Some months she could barely come up with the gas money to drive the 140 miles round-trip to the University of Central Arkansas, a trip she made four or five days a week. She worked odd jobs to pay for basics like groceries. "My house got pretty dirty because I'd ignore it to get schoolwork done," Gwen says. "So then I'd stay up all night to catch up on my housework. The kids got told 'no' more than 'yes,' because I was a starving college student." But in 2005, when Gwen walked across the stage to pick up her diploma, she could hear her children screaming: "Go, Mom! Go!" Later her daughter, Jordan, asked her what 'cum laude' meant. Gwen was crying as she answered: "It means your mama did really good."

A year after she earned her biology degree, Gwen saw a posting for the Alaska fisheries job on "The drawback was, I had to be away from home for months at a time," she says. But the job seemed the fulfillment of a lifelong dream, to be out on the ocean, conducting actual biology fieldwork. And it was decent money: $130 a day to start, with a $20-a-day raise each time she completed 90 days of work. Gwen's ex-husband agreed to take the kids, although not without berating her, in front of them, for being selfish.

Gwen was torn but decided to go—her dream was finally within reach. She'd travel to Alaska for three months at a time, working alongside a crew of fishermen, many of them recent immigrants, roughnecks, and ex-cons, during the summer and winter fishing seasons. After each stint, she'd present her data to the National Marine Fisheries Service in Seattle, then take a few months off before heading north again.

"Mayday. Mayday. Mayday. Mayday. This is the Alaska Ranger." Gwen stood in the wheelhouse listening in as Silveira made the first call to the coast guard. "We are a factory trawler," he reported. "We're 184 feet in length, black hull, white trim." It was 2:46 A.M.; the ship was about 140 miles west of the nearest fishing port, Dutch Harbor, in the Aleutian Islands, and 920 miles west of Kodiak, Alaska, where the coast guard picked up the call.

Over her fleece jacket, fleece pants, long johns, and wool socks, Gwen had already pulled on her bright red neoprene survival suit, designed to keep her dry even if she ended up submerged. She looked around at the crew members. A handful wore only shorts and T-shirts, and some were barefoot as they pulled on their survival suits.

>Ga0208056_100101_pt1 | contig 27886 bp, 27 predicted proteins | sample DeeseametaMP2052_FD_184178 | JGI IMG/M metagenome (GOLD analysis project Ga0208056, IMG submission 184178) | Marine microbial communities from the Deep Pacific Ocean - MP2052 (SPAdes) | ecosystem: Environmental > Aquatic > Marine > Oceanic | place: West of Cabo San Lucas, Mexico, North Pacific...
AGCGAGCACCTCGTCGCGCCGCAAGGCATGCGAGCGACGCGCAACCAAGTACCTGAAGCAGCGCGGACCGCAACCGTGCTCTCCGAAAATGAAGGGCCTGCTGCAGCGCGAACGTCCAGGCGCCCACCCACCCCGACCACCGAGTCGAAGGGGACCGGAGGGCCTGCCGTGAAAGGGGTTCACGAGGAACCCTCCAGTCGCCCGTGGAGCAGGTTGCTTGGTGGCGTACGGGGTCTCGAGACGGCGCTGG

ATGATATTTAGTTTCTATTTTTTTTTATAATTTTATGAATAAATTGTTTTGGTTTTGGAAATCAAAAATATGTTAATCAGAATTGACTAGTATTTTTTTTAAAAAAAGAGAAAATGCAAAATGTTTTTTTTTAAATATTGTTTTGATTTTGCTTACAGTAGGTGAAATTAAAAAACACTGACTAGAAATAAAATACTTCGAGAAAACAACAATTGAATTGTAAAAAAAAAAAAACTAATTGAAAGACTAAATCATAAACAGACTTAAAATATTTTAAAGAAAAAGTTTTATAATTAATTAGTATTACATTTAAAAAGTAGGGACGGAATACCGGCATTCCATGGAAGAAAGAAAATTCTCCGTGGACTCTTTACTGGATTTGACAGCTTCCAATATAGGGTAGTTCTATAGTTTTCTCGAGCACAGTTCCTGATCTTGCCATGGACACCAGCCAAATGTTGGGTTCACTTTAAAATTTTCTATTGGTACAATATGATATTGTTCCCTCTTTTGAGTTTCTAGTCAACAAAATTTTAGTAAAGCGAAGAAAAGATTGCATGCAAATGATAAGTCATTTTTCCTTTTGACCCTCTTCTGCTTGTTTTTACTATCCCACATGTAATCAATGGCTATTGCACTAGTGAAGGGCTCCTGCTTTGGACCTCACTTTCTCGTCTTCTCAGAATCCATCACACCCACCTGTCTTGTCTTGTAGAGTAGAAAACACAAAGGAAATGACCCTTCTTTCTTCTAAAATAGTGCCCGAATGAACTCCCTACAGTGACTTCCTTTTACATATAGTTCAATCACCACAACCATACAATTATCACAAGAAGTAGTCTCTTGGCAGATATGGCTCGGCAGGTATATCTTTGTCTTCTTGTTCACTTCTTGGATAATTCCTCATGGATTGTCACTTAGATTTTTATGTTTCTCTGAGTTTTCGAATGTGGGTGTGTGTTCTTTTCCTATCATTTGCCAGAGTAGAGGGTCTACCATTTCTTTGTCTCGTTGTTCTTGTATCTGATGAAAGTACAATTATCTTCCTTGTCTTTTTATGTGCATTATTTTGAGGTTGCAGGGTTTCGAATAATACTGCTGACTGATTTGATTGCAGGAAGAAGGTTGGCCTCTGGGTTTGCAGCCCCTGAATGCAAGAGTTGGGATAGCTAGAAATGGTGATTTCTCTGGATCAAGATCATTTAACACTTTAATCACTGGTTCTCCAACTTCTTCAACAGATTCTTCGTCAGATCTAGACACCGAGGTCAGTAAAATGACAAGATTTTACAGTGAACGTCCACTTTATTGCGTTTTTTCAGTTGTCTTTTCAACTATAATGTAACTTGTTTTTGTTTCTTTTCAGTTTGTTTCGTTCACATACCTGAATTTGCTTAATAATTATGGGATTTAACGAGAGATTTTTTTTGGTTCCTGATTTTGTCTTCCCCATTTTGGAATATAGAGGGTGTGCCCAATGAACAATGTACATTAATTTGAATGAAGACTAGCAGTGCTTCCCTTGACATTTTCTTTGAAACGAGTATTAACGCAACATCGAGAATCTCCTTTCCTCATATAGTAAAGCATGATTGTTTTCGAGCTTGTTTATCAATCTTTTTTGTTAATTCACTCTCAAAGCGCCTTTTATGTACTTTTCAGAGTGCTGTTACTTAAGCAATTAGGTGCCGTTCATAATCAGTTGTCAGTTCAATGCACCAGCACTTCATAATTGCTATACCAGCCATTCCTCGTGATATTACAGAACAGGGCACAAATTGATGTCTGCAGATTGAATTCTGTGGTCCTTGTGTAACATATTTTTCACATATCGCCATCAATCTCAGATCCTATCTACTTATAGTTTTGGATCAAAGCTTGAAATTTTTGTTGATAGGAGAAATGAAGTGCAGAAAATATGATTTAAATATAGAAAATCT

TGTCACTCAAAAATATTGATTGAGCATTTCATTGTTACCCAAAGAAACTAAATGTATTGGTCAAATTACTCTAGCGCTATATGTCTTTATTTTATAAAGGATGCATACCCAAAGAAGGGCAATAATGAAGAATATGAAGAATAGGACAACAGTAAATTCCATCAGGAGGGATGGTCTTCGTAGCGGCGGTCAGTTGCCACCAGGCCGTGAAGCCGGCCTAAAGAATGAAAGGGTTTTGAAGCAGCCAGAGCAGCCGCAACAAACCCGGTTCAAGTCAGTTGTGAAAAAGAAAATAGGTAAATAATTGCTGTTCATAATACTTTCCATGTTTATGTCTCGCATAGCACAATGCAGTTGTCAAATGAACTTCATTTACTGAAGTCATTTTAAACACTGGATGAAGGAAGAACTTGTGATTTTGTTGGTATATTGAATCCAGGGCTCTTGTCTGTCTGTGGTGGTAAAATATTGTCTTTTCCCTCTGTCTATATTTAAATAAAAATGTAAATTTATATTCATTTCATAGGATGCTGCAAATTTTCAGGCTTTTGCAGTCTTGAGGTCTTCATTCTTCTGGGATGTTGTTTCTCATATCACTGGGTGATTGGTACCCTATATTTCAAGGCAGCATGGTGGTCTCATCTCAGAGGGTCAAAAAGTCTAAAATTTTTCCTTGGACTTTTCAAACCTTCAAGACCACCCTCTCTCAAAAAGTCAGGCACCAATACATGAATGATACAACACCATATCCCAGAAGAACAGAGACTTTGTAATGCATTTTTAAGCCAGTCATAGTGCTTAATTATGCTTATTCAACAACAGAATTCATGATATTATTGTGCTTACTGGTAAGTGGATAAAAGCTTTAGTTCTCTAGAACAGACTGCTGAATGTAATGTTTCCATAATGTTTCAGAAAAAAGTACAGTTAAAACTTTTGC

The Ranger was a 35-year-old trawler. Each day the crew dropped a massive net into the ocean, dragged it along the bottom until it was full of fish, pulled it back up, and then beheaded, gutted, and froze the fish (most often yellowfin sole, Pacific Ocean perch, and Atka mackerel) onboard. Every time she boarded a new boat, Gwen was required to fill out a standardized safety checklist, provided by the National Marine Fisheries Service, to ensure that the ship had the required survival equipment and was safe enough for the observers to sail on. She had walked the Ranger with her checklist in hand and noted that its fire extinguishers were in poor condition, and that some of the watertight doors designed to stop flooding from one compartment to the next did not seal properly. "It was by far the worst boat I'd ever set foot on," Gwen remembers. Still, none of the problems she noticed were what her form called "no go" items—missing safety equipment that would prevent a government employee like her from heading out to sea.

"My very next thought was: 'Oh, no, I am not dying today. I am living and I am getting off this boat'"
Now Gwen listened in as Silveira reported the Alaska Ranger's trouble to the coast guard station in Kodiak. (The ship's 65-year-old captain, Eric Peter Jacobsen, consulted with the ship's engineers nearby, but as the officer on duty, Silveira handled the initial rescue calls.) The flooding, Silveira told the coast guard, had started in the rudder room—one of the engineers guessed that a rudder had fallen out from the bottom of the boat, creating a gaping hole in the ship's hull—and was spreading fast. The crew saw the water rising and gave up any attempt to control it with pumps; they shut the watertight doors and fled to the top deck. All 47 people onboard were gathered there, zipped into their survival suits and huddling together to stay warm.